The Westerly GK 29 Sailboat
Specs & Key Performance Indicators

The Westerly GK 29, a masthead sloop, was designed by Mike Pocock and built in the UK by Westerly Marine Ltd.

A Westerly GK 29 sailboat moored on the River Tamar in the UKThe Westerly GK29 Sailboat

Published Specification for the Westerly GK 29

Underwater Profile: Fin Keel & Transom-Hung Rudder

Hull Material: GRP (Fibreglass)

Length Overall: 29'0" (8.0m)

Waterline Length: 27'7" (8.4m)

Beam: 10'4" (3.2m)

Draft: 5'3" (1.6m)

Rig Type: Masthead sloop

Displacement: 6,000lb (2,722kg)

Designer: Mike Pocock

Builder: Westerly Marine Ltd (UK)

Year First Built: 1978

Year Last Built: 1981

Number Built: 182

Published Design Ratios for the Westerly GK 29

1. Sail Area/Displacement Ratio: Not published

2. Ballast/Displacement Ratio: 50.0

3. Displacement/Length Ratio: 128

4. Comfort Ratio: 14.8

5. Capsize Screening Formula: 2.3

Read more about these Key Performance Indicators...

Summary Analysis of the Design Ratios for the Westerly GK 29

1. The Sail Area/Displacement Ratio of the Westerly GK29 is not published but it's clear from her performance on the water is than she's no slouch.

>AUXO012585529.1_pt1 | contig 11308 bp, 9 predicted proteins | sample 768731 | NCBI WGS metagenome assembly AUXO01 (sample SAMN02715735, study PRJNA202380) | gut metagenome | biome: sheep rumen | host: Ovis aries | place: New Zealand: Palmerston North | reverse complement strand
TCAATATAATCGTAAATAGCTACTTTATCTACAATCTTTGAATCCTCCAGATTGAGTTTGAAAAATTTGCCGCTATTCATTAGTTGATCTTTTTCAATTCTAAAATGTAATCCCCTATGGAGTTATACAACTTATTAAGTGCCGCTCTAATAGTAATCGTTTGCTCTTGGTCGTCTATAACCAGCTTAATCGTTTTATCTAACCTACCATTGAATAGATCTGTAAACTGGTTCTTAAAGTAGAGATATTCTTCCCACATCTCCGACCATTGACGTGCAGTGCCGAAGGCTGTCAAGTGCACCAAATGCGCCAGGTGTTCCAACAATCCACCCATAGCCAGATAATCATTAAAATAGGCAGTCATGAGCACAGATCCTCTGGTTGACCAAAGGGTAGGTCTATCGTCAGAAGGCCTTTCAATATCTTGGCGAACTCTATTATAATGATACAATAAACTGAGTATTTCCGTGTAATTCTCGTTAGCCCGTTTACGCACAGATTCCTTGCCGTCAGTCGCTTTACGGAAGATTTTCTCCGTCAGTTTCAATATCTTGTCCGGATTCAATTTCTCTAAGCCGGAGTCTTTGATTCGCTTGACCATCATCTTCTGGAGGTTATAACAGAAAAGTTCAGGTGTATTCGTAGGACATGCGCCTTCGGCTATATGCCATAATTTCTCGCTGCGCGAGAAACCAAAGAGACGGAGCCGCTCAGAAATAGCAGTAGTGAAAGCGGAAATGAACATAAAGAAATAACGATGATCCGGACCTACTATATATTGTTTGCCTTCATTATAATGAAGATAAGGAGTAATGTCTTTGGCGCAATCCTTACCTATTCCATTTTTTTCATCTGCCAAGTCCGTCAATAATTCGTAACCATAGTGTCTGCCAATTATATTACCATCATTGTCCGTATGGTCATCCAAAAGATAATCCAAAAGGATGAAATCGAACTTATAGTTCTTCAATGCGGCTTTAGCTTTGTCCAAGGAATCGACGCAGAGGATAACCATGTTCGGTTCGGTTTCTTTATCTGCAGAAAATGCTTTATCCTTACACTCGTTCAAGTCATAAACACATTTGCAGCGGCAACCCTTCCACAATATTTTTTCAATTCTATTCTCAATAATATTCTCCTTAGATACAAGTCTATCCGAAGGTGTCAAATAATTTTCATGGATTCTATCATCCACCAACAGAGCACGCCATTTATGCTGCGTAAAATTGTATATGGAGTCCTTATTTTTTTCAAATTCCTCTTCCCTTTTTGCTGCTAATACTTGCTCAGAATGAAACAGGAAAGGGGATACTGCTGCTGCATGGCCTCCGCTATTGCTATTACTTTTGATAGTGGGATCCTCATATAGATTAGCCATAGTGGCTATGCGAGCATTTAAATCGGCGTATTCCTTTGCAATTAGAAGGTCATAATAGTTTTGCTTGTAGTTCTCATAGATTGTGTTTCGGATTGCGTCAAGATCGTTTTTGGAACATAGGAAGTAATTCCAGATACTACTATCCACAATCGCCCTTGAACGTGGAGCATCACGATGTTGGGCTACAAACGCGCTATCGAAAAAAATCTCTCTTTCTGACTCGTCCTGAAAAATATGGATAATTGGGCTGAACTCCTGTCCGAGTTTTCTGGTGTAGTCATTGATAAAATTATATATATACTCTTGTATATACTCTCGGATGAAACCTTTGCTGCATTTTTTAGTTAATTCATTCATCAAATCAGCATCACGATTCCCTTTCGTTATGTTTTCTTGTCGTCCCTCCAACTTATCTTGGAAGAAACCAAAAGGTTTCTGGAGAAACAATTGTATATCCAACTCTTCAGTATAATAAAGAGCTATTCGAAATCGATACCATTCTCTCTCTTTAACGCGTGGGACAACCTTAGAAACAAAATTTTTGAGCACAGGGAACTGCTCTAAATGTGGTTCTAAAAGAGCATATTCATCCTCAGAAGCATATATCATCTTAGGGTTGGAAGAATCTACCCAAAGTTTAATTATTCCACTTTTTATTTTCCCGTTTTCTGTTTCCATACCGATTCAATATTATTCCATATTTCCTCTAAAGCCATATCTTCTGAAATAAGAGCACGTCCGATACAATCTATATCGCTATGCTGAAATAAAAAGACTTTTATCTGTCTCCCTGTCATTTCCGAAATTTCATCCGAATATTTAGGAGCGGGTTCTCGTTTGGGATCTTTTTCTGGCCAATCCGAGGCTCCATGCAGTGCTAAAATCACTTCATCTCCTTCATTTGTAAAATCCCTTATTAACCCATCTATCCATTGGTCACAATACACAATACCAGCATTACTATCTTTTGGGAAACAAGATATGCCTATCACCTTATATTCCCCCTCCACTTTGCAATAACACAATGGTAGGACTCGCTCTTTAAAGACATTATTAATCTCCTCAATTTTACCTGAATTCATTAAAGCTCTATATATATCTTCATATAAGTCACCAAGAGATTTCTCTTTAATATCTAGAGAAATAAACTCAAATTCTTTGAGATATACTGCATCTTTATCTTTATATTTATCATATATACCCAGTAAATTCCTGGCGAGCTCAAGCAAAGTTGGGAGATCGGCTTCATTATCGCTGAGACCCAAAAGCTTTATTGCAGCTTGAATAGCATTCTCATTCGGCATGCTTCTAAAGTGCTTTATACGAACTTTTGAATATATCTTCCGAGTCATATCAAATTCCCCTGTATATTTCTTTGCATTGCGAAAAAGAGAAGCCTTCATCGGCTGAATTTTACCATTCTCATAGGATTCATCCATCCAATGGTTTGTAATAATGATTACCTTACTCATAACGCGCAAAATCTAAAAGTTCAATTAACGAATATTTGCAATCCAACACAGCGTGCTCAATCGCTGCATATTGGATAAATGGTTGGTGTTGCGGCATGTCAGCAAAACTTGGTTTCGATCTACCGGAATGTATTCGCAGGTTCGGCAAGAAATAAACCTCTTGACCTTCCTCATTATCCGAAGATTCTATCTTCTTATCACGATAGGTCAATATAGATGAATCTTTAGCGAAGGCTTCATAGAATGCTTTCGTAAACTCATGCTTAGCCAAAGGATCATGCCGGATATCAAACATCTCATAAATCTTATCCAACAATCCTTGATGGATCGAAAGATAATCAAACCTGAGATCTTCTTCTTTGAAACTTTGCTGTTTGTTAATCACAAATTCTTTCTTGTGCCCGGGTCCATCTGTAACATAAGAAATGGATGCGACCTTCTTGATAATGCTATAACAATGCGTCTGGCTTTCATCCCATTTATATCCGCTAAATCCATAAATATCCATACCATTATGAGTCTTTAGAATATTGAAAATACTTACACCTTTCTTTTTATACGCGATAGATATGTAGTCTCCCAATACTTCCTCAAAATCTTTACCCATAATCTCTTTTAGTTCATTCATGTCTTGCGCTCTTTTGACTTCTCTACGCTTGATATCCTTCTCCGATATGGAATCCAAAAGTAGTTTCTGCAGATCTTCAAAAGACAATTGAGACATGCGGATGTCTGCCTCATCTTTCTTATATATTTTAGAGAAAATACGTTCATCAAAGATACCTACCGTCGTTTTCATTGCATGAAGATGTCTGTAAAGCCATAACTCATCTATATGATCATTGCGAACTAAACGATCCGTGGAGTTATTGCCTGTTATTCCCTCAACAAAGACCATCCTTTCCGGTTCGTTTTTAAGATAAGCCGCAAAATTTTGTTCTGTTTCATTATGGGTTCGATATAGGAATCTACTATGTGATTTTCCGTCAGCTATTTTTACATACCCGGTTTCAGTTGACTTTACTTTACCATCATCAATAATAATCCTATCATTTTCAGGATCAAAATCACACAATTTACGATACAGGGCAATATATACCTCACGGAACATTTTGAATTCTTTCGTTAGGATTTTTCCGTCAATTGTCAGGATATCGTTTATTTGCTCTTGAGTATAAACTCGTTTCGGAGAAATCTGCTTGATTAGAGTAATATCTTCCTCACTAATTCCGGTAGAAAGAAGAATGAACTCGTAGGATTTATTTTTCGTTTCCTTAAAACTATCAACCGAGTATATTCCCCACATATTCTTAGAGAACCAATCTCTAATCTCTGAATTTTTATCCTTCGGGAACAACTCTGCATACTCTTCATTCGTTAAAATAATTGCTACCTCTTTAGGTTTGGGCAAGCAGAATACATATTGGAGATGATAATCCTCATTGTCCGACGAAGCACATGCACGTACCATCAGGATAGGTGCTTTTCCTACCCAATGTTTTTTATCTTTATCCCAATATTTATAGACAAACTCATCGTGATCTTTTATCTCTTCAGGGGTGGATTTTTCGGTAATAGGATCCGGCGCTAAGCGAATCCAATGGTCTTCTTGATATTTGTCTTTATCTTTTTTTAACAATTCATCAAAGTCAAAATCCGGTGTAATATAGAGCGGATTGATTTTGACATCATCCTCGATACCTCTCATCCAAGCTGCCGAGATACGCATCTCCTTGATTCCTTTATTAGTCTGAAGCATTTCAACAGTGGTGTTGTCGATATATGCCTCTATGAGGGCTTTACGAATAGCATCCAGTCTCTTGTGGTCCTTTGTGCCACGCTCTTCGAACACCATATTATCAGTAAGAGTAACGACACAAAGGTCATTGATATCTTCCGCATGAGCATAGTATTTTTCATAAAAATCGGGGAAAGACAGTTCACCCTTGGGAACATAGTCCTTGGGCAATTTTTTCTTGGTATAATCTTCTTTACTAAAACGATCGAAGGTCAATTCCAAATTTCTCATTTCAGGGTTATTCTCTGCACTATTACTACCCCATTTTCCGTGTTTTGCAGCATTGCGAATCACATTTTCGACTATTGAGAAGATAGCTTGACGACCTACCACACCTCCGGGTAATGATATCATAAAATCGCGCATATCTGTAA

2. A Ballast/Displacement Ratio of 50.0 means that the Westerly GK29 will stand up well to her canvas in a blow, helping her to power through the waves.

3. A Displacement/Length Ratio of 128, tells us the Westerly GK29 is clearly a light displacement sailboat. If she's loaded with too much heavy cruising gear her performance will suffer to a degree.

4. Ted Brewer's Comfort Ratio of 14.8 suggests that the Westerly GK29 will have the motion underway to that of a lightweight racing boat. Crew comfort will often be memorable for all the wrong reasons. Upwind in lively conditions the Westerly GK29 will slam enough to shake your fillings out with a motion that most cruising sailors have no desire to get used to.

5. The Capsize Screening Formula of 2.3 tells us that a Westerly GK29 would not be as good a choice of sailboat for ocean passage-making, owing to the increased risk of capsize in strong winds and heavy seas when compared to a sailboat with a CSF of less than 2.0.